Know your rights

24th January 2003 at 00:00
You don't have to put up with a workplace that blows hot and cold, reports Susannah Kirkman

Those of you who spent the recent cold snap huddled next to the school radiators may take comfort from regulations which say that workplaces must be heated to a "reasonable temperature".

Nor do you have to suffer in silence if colleagues are polluting the atmosphere by puffing away in the staffroom; the Workplace (Health and Safety and Welfare) Regulations 1992 protect non-smokers from the discomfort and health risks caused by tobacco smoke.

Extremes in temperature can affect your concentration and your health. The Management of Health and Safety at Work Regulations 1992 say that employers must consider the hazards of working in extreme temperatures, assess the risk and take preventative measures. Theyare obliged to provide sufficient thermometers for the temperature to be measured effectively.

A "reasonable" temperature for adults is 16C, according to health and safety regulations. But in maintained schools the temperatures should be higher, state the Education (School Premises) regulations of 1992. Children are less able to withstand low temperatures than adults, so classrooms should be no colder than 18C. In sickrooms, where there is less activity, the temperature should be 21C, but in gyms and drama workshops it can fall to 15C.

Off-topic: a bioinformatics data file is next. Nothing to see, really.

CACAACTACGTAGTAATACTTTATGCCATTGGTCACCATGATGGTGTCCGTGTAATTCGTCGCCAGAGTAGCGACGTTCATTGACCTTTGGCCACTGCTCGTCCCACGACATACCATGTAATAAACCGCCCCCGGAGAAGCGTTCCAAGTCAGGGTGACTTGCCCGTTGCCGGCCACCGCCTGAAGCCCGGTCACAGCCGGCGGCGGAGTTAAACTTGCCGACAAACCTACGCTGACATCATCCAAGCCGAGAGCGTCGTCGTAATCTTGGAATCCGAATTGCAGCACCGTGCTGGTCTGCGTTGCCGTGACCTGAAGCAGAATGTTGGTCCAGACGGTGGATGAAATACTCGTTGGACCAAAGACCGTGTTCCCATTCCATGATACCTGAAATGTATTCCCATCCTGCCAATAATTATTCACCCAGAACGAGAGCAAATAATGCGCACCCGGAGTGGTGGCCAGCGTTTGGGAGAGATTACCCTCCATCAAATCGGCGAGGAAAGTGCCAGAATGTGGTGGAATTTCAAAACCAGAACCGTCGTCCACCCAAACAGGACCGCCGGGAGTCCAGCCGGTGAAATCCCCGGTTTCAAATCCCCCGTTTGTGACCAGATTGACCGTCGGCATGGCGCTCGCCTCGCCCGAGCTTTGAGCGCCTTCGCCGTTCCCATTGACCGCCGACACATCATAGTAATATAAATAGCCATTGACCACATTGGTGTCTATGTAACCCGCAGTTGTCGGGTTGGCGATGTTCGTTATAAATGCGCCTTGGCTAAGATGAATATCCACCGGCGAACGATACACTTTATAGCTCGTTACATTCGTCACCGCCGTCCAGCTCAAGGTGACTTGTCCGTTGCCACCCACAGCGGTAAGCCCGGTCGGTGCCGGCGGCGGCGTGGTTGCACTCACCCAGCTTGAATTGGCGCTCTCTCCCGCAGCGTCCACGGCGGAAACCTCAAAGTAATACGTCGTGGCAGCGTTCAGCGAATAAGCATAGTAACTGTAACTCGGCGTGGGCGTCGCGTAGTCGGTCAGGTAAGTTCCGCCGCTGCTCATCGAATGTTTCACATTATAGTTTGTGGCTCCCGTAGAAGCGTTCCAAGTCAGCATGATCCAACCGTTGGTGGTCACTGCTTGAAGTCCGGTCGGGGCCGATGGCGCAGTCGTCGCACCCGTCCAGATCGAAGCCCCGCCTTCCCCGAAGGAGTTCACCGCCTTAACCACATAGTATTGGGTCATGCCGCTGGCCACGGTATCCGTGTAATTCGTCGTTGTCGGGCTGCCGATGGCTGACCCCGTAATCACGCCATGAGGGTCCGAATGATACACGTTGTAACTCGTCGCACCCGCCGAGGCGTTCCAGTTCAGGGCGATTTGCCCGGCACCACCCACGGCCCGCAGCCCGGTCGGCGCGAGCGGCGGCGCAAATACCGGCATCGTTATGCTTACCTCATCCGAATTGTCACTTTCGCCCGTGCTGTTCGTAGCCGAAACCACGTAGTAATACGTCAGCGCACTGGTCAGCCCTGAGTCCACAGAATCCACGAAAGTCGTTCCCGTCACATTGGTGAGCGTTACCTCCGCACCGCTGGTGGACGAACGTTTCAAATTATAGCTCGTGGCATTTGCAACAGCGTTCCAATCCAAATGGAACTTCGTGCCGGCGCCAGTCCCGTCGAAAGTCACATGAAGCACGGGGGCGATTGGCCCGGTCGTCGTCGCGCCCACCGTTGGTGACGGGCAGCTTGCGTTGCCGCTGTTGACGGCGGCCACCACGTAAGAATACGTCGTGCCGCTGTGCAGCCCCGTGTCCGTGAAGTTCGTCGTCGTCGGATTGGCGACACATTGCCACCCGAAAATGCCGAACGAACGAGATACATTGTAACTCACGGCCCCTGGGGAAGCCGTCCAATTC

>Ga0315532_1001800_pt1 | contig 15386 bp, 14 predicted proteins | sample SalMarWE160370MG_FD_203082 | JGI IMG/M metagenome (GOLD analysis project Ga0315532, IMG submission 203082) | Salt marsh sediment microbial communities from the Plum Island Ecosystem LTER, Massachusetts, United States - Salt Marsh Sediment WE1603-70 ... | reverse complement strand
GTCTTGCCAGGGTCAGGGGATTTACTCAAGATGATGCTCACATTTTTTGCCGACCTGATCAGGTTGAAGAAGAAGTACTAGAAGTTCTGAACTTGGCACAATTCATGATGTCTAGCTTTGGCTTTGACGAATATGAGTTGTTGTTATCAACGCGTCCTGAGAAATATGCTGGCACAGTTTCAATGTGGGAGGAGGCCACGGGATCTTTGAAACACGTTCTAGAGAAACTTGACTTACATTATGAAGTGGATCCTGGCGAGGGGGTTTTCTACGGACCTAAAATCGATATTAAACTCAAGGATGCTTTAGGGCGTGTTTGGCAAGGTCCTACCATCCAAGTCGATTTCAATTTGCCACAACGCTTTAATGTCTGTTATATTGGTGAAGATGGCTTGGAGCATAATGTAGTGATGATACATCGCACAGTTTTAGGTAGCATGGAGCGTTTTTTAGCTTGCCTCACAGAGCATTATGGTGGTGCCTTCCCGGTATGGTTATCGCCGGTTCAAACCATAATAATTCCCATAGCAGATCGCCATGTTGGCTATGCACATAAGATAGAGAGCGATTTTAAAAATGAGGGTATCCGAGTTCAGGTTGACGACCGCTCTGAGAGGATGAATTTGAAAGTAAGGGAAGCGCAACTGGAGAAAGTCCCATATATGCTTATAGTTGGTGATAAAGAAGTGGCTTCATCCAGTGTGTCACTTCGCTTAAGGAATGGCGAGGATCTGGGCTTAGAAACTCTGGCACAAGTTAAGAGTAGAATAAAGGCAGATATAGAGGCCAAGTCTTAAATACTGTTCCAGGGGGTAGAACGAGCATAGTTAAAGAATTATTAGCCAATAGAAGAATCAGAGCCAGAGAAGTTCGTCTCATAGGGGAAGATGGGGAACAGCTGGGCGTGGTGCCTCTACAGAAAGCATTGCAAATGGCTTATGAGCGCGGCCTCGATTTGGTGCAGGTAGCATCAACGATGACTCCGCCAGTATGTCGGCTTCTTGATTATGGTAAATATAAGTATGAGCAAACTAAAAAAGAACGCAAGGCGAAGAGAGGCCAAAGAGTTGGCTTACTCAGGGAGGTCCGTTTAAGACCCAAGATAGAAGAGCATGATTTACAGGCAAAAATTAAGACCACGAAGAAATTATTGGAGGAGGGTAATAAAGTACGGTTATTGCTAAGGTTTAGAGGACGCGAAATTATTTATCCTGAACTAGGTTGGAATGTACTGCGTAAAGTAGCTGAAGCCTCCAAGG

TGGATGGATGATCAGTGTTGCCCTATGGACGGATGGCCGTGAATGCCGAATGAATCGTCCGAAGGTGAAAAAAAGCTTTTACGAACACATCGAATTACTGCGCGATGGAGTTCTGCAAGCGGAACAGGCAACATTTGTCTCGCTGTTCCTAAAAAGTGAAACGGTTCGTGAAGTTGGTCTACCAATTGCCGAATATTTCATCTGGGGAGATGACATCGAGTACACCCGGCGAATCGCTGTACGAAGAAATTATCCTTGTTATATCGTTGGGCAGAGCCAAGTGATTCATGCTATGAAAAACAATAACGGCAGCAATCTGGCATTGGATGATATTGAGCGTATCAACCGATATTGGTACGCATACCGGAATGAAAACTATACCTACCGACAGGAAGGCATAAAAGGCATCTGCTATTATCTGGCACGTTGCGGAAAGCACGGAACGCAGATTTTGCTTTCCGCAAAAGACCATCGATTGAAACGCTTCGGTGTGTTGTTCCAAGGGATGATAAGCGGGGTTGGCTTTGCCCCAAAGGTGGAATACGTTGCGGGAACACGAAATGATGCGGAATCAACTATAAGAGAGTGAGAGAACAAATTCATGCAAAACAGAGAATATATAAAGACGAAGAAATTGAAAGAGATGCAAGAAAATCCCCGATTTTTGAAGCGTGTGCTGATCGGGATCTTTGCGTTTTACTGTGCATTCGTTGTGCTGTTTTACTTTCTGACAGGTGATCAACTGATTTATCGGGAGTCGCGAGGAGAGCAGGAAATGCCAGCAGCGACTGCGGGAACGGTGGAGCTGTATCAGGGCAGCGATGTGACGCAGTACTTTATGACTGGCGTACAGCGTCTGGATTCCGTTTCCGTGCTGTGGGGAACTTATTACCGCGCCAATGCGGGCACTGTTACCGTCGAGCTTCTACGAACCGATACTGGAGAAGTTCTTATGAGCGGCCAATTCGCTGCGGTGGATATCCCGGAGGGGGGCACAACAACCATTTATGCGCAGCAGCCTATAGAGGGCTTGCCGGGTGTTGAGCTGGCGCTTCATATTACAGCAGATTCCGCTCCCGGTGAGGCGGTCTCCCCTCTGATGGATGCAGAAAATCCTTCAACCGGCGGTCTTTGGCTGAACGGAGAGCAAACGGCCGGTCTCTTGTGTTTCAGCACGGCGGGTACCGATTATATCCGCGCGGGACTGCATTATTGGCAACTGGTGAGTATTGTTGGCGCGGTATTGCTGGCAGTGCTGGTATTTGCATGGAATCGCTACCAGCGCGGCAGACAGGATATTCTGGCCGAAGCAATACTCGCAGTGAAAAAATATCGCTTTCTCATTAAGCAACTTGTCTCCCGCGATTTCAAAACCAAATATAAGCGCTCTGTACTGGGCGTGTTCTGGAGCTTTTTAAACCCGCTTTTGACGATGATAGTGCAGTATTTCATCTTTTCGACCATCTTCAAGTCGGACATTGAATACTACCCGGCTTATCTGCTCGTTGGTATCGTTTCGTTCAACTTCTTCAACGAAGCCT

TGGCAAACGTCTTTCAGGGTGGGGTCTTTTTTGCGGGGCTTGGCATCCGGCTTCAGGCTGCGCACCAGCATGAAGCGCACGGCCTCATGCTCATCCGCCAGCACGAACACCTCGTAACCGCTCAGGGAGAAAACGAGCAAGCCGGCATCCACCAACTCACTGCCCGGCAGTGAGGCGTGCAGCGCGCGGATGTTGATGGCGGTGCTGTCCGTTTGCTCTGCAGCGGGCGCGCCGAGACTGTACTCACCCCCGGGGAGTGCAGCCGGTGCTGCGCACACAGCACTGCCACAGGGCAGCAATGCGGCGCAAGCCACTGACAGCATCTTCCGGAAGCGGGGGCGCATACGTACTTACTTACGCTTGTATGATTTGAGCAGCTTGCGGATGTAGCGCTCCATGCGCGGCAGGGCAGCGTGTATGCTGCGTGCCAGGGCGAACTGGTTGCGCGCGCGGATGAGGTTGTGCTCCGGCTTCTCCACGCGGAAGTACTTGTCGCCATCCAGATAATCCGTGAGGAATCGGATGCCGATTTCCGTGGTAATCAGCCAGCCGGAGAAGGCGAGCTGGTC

The Association of Teachers and Lecturers advises teachers to inform their head when temperatures fall below the recommended levels. Staff should request that extra heating be provided. Electric convector heaters are acceptable, but gas heaters can be more hazardous than cool temperatures.

If these are used, the room must be adequately ventilated, fuel must be stored outside the building and guards placed around the fires to prevent pupils from touching them. Heaters must not block fire escape routes and cylinders must be changed by a "trained, authorised person".

The ATL suggests that the headteacher should consider closing the school if temperatures fall uncomfortably below the statutory minimum.

In sweltering summer temperatures (remember those?), there are no prescribed maximum temperatures for schools, unlike in Germany, where the pupils are sent home if the thermometer rises above 21C by 10am.

Employers here have to take reasonable steps to ensure that a "comfortable" temperature is maintained.This could be by using blinds, working away from hot areas, using fans and increasing ventilation. Workplaces must be adequately ventilated; if opening windows doesn't do the trick, try using extractor fans.

Employers also have a duty to shield staff from health hazards such as smoking. As passive smoking can cause lung cancer and aggravate asthma, the Health and Safety Executive has introduced a code of practice to guide employers on their legal obligations. Initiatives could include a complete or partial ban on smoking in the workplace, the segregation of non-smokers - perhaps a separate staff room - and increased ventilation.

A powerful incentive for introducing policies on smoking is that employers are vulnerable to claims for damages if an employee's health has suffered.

Employees can also claim for constructive and unfair dismissal if they are forced to resign rather than tolerate a dense fug.

Further information: www.askatl.org.uk pay_and_conditions

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